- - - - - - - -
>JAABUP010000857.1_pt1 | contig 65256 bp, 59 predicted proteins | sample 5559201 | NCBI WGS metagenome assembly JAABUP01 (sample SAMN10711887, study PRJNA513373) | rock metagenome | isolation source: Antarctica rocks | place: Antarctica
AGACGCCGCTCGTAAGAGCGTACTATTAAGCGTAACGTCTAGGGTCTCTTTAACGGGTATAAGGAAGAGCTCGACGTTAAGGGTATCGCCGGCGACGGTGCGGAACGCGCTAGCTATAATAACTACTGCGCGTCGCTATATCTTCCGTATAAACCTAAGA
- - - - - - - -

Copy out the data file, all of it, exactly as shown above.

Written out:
>JAABUP010000857.1_pt1 | contig 65256 bp, 59 predicted proteins | sample 5559201 | NCBI WGS metagenome assembly JAABUP01 (sample SAMN10711887, study PRJNA513373) | rock metagenome | isolation source: Antarctica rocks | place: Antarctica
AGACGCCGCTCGTAAGAGCGTACTATTAAGCGTAACGTCTAGGGTCTCTTTAACGGGTATAAGGAAGAGCTCGACGTTAAGGGTATCGCCGGCGACGGTGCGGAACGCGCTAGCTATAATAACTACTGCGCGTCGCTATATCTTCCGTATAAACCTAAGA